Citation Scheme:

        

Citations by CSL (citeproc-js)

Usage Statistics

Share

Embed

Customize your widget with the following options, then copy and paste the code below into the HTML of your page to embed this item in your website.
                        
                            <div id="ubcOpenCollectionsWidgetDisplay">
                            <script id="ubcOpenCollectionsWidget"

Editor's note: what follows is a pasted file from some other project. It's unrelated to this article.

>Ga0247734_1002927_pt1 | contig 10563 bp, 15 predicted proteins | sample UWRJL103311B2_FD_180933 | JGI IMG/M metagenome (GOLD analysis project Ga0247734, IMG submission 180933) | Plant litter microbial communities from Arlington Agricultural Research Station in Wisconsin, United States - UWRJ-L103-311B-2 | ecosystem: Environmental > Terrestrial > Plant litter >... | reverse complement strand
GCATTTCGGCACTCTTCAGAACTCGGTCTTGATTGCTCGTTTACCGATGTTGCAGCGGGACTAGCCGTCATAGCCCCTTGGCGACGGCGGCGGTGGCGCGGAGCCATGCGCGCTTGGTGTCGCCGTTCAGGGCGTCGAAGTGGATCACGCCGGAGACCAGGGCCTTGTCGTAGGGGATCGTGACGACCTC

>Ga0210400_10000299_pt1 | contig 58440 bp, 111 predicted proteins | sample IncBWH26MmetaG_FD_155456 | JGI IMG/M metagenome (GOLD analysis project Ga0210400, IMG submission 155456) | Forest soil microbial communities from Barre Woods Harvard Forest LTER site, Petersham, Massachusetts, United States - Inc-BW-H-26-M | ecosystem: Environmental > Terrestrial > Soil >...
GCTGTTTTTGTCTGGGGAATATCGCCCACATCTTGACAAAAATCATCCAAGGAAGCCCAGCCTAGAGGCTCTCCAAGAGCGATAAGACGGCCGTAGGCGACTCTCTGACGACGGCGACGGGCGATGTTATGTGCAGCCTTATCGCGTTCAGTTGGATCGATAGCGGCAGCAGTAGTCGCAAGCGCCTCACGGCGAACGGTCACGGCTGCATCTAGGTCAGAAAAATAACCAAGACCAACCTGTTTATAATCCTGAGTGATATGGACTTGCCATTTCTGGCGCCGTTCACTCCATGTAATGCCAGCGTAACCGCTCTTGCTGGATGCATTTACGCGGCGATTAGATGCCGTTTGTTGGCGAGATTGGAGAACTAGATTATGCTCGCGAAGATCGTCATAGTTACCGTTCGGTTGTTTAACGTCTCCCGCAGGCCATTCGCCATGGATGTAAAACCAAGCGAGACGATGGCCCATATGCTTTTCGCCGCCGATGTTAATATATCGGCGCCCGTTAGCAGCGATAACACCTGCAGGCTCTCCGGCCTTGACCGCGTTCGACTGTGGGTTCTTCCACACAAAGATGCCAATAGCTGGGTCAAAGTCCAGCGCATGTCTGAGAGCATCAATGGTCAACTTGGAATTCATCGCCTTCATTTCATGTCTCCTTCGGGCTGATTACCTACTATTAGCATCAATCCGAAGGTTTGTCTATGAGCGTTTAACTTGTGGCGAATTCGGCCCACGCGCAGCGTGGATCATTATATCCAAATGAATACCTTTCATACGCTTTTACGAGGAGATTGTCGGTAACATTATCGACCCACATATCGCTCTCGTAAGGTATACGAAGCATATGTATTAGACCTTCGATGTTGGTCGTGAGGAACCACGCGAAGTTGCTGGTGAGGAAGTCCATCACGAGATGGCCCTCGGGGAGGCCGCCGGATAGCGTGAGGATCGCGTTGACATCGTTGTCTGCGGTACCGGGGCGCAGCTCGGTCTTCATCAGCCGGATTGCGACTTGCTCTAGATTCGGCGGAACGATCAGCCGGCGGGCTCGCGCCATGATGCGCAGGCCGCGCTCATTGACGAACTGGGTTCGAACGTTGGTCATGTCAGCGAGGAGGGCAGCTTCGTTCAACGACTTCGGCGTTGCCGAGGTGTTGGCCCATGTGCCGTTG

src="{[{embed.src}]}"
                            data-item="{[{embed.item}]}"
                            data-collection="{[{embed.collection}]}"
                            data-metadata="{[{embed.showMetadata}]}"
                            data-width="{[{embed.width}]}"
                            async >
                            </script>
                            </div>
                        
                    
IIIF logo Our image viewer uses the IIIF 2.0 standard. To load this item in other compatible viewers, use this url:
http://iiif.library.ubc.ca/presentation/dsp.831.1-0105606/manifest

Comment

Related Items